Some of the village’s UCP team-members, who live near this family’s house, had witnessed these events and were suspicious about the two men and their unmarked vehicle. Therefore, when they saw what was happening they took down the vehicle’s licence-plate number, and then brought everyone in the village together to gather all the pertinent details. Remembering what they had learned at NP’s UCP training they went immediately to report the incident to the relevant local authorities, including the village-level government agent (GS) and the Police. They also contacted local NP staff to alert them of what had happened and plans were made for the victim’s family to file a complaint with the Human Rights Commission (HRC). In the event, the arranged meeting with the HRC did not need to take place; once the Police had taken down the details of the case, the Senior Superintendent of Police recognised the number-plate of the unmarked vehicle. The man who had been abducted was released shortly thereafter.

NP are currently planning to hold a session with the UCP team involved to debrief what happened, and also begin the formation and development of standard operating procedures (SOPs) and contingency plans (CPs) in order for them to begin proactively utilising the skills and tools which they have learned to increase the safety of their community as a whole. In addition, a visit has been planned for early June to introduce these UCP team-members to the Officer in Charge (OIC) at a nearby Police station who had already met with other UCP participants from Kithul (see Monthly Programme Report April 2010).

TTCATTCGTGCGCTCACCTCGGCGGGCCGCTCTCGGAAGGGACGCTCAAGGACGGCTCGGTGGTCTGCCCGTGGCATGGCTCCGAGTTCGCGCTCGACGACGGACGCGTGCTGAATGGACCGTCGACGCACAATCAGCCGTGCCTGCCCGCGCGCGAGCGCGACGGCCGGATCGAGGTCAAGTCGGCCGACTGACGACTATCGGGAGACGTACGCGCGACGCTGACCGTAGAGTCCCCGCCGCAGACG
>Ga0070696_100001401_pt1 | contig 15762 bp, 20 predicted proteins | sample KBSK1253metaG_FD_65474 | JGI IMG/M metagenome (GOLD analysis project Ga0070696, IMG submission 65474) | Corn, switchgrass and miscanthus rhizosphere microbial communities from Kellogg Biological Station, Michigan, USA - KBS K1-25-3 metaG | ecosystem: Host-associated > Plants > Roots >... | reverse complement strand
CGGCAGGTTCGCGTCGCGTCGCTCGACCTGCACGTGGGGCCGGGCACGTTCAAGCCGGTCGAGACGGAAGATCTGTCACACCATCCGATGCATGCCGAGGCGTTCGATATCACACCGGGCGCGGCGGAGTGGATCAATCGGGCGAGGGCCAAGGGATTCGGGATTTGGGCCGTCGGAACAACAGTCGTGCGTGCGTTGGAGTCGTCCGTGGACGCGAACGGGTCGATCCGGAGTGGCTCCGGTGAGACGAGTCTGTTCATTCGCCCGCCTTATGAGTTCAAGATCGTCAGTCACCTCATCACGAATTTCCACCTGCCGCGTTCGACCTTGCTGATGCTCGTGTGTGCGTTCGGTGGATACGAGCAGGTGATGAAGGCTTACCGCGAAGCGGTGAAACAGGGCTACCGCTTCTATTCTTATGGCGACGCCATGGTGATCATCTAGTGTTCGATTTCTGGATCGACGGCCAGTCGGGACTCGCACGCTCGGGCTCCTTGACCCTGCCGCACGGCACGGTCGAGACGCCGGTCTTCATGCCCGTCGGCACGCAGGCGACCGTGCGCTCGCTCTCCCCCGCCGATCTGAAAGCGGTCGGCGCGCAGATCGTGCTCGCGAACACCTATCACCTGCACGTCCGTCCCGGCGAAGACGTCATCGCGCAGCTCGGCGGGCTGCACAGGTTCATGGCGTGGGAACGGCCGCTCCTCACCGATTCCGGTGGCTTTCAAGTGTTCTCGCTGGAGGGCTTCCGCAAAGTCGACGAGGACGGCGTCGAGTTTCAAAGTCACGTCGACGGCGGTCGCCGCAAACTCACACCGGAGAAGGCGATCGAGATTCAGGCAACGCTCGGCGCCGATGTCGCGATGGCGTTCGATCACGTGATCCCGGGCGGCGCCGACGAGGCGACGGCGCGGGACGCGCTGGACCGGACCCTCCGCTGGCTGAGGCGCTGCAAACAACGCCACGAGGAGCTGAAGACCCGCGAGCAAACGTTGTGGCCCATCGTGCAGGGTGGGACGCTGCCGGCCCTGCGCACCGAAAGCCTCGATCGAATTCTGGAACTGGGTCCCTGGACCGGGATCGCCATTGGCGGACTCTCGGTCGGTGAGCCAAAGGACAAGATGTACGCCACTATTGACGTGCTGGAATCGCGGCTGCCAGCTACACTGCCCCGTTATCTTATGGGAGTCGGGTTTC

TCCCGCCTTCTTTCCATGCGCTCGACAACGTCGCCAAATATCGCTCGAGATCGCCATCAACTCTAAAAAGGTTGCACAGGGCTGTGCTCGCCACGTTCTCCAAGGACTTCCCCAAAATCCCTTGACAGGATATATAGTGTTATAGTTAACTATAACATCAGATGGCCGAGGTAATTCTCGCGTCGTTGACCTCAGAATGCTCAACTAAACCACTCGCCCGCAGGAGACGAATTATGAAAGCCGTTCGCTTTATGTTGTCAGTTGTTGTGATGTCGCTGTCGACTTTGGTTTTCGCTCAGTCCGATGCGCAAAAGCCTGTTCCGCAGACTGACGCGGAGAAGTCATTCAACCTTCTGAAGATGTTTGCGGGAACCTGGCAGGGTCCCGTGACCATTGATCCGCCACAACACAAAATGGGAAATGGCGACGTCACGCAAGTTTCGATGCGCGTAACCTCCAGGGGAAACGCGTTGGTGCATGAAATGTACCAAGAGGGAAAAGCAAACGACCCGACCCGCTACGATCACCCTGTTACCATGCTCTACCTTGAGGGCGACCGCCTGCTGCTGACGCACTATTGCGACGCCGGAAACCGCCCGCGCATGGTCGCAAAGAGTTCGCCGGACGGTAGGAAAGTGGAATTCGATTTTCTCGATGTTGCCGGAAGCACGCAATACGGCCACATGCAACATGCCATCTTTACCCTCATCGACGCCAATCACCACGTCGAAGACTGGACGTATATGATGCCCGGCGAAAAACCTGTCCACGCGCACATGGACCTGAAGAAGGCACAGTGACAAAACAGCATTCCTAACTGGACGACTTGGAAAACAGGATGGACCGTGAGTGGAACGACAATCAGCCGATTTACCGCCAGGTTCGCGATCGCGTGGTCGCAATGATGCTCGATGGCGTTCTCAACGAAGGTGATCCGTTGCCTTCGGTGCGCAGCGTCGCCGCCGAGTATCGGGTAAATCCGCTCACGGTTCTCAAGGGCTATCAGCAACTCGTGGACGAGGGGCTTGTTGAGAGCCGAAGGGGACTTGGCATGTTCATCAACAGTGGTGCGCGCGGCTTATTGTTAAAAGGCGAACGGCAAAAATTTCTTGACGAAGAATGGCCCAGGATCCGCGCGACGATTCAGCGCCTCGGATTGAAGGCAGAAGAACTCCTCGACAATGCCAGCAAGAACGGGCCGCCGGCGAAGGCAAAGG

Also in May, NP staff conducted a number of follow-ups with former UCP participants in their home communities. In one of these communities, UCP members have been liaising with NP to try and resolve some concerns shared by fellow-residents about their GS (local government agent). The same UCP members are also trying to calm tensions that ensued after a violent row broke out at a local Women’s Rural Development Society (WRDS) meeting in April. The UCP members approached NP to facilitate a dialogue between the individuals involved but that idea was not supported by all parties. Instead, the local Divisional Secretary (DS) and GS decided to suspend all WRDS activities for the time being until they appoint new people to lead the meetings in future. Feeling that more should be done about these issues, the local peacekeepers reported the incident to the Police and the HRC. The HRC agreed to conduct an investigation into the situation in consultation with the DS. The UCP participants will inform NP when this investigation begins and if they need any additional support.